The Centers for Disease Control & Prevention has published new school food allergy guidelines that provide practical information and strategies for schools while reinforcing federal laws and regulations.
The Centers for Disease Control & Prevention (CDC) has published new school food allergy guidelines that provide practical information and strategies for schools while reinforcing federal laws and regulations. The “Voluntary Guidelines for Managing Food Allergies in Schools and Early Care and Education Programs” are intended to support the implementation of school food allergy management policies in schools and early childhood programs, as well as guide improvements to existing practices.
Among the Guidelines recommendations are the following...
• avoiding the use of identified food allergens in class projects, parties, holidays and celebrations, arts, crafts, science experiments, cooking, snacks or rewards;
• training transportation staff on how to respond to food allergy emergencies;
• having rapid access to epinephrine auto-injectors in case of anaphylaxis, and training staff on how to use an epinephrine auto-injector;
• ensuring that children with food allergies are not excluded from field trips, events or extracurricular activities, as well as physical education or recess activities;
• using nonfood incentives for prizes, gifts and awards; and
• designating allergen-safe zones, such as an individual classroom or eating area in the cafeteria, or designating food-free zones, such as a library, classroom, or buses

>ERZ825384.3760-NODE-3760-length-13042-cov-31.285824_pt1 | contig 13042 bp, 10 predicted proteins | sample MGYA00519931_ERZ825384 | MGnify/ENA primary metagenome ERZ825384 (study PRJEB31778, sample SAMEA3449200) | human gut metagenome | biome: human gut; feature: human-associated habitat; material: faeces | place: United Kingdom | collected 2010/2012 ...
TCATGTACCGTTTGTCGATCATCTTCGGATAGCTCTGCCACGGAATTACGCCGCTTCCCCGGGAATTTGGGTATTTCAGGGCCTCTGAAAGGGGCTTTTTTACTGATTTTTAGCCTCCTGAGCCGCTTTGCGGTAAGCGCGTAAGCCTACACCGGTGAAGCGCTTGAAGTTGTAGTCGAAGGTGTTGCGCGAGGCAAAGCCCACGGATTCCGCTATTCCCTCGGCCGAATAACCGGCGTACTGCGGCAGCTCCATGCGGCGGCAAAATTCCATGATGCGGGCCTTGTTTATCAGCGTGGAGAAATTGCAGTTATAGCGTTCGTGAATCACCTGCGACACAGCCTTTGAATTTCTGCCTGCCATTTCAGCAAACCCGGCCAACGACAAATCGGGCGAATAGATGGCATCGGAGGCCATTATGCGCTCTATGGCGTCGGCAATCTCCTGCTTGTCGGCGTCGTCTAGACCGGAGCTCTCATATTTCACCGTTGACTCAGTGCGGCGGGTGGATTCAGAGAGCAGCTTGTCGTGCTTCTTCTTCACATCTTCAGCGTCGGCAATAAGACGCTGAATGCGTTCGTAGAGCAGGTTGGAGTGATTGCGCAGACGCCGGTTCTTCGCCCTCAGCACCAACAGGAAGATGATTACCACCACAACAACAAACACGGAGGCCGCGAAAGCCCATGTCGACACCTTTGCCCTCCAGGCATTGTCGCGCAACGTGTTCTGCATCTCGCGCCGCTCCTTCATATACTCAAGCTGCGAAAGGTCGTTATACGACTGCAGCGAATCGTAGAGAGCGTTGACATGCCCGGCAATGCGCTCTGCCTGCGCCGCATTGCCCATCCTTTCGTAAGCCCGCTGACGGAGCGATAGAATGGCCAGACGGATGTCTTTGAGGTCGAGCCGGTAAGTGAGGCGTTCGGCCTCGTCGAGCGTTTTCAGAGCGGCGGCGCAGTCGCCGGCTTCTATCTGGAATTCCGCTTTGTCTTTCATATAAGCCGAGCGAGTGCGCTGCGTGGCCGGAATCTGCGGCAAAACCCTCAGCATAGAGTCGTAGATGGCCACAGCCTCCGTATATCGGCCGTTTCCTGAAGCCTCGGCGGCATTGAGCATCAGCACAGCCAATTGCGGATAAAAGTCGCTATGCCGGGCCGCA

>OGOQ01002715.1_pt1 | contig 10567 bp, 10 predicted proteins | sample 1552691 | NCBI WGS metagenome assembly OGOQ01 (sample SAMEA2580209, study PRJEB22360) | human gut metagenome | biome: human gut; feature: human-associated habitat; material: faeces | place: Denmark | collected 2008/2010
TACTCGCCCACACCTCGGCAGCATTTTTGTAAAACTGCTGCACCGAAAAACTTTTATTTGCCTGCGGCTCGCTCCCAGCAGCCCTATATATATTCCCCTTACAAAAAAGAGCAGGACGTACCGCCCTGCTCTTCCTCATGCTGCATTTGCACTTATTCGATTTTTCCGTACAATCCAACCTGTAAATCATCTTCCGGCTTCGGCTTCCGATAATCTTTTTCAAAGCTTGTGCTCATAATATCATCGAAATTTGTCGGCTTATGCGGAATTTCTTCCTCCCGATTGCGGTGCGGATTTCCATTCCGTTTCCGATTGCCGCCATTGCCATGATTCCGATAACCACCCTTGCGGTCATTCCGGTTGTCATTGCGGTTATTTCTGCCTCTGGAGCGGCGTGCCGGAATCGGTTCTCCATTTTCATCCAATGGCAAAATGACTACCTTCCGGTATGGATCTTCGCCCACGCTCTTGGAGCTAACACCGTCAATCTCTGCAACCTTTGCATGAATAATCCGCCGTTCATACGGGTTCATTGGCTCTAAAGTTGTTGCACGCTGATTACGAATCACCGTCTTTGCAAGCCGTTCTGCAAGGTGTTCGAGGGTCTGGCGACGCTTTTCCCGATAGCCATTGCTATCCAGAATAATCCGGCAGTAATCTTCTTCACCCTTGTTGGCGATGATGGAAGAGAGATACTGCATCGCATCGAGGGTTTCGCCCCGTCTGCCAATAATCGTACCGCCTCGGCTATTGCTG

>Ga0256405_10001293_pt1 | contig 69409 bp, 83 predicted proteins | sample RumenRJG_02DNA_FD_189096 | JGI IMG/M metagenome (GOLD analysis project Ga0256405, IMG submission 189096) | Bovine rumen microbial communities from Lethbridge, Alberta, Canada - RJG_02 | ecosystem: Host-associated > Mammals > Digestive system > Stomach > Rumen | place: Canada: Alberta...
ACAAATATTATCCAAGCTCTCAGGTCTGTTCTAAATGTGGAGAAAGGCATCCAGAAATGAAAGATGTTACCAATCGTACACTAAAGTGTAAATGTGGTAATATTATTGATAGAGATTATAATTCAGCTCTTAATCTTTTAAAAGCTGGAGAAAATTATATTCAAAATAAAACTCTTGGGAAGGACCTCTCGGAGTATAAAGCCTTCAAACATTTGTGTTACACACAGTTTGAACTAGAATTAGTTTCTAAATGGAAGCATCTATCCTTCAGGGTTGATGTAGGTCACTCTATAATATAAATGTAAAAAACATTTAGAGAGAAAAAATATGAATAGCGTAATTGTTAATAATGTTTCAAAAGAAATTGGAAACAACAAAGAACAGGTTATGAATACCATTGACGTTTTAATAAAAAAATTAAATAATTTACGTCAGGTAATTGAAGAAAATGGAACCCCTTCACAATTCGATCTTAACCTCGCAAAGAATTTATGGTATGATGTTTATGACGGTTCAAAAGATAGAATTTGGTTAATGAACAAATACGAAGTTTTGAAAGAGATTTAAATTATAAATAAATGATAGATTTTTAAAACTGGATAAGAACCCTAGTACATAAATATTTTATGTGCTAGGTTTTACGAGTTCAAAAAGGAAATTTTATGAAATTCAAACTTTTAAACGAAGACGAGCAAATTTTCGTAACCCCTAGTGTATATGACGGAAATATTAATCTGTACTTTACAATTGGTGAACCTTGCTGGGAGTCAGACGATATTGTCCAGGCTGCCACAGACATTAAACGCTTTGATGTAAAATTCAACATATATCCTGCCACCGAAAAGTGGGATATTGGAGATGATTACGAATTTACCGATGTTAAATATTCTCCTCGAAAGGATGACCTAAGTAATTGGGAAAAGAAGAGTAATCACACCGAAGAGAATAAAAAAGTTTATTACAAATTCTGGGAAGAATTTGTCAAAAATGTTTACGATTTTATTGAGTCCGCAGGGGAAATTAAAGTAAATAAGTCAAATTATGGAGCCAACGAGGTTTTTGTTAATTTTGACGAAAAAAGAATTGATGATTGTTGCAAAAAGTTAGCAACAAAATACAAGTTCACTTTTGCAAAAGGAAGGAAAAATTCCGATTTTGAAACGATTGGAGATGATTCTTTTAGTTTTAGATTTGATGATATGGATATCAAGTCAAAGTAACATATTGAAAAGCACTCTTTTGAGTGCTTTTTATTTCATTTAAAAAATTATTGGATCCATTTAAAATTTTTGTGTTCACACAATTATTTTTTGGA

“These guidelines assist schools and early care centers in shifting their policies and practices from response to prevention and preparedness, making these settings safer for children with food allergies,” says CDC Division of Population Health Director Wayne Giles, MD, MS. “CDC greatly appreciates the collaborative process that engaged multiple federal agencies and national non-government organizations in the development of these guidelines.”
There are nearly 6 million children in the U.S. with food allergies and more than 15 percent of them have had a reaction at school, while about a quarter of epinephrine administrations in the school setting involved an individual whose allergy was previously undiagnosed.
The guidelines were created as the result of the Food Allergy and Anaphylaxis Management Act (included under the FDA’s Food Safety Modernization Act), which was signed into law on Jan. 4, 2011. It requires the U.S. Secretary of Health and Human Services to develop and make available to schools a voluntary policy to manage the risk of food allergy and anaphylaxis in schools.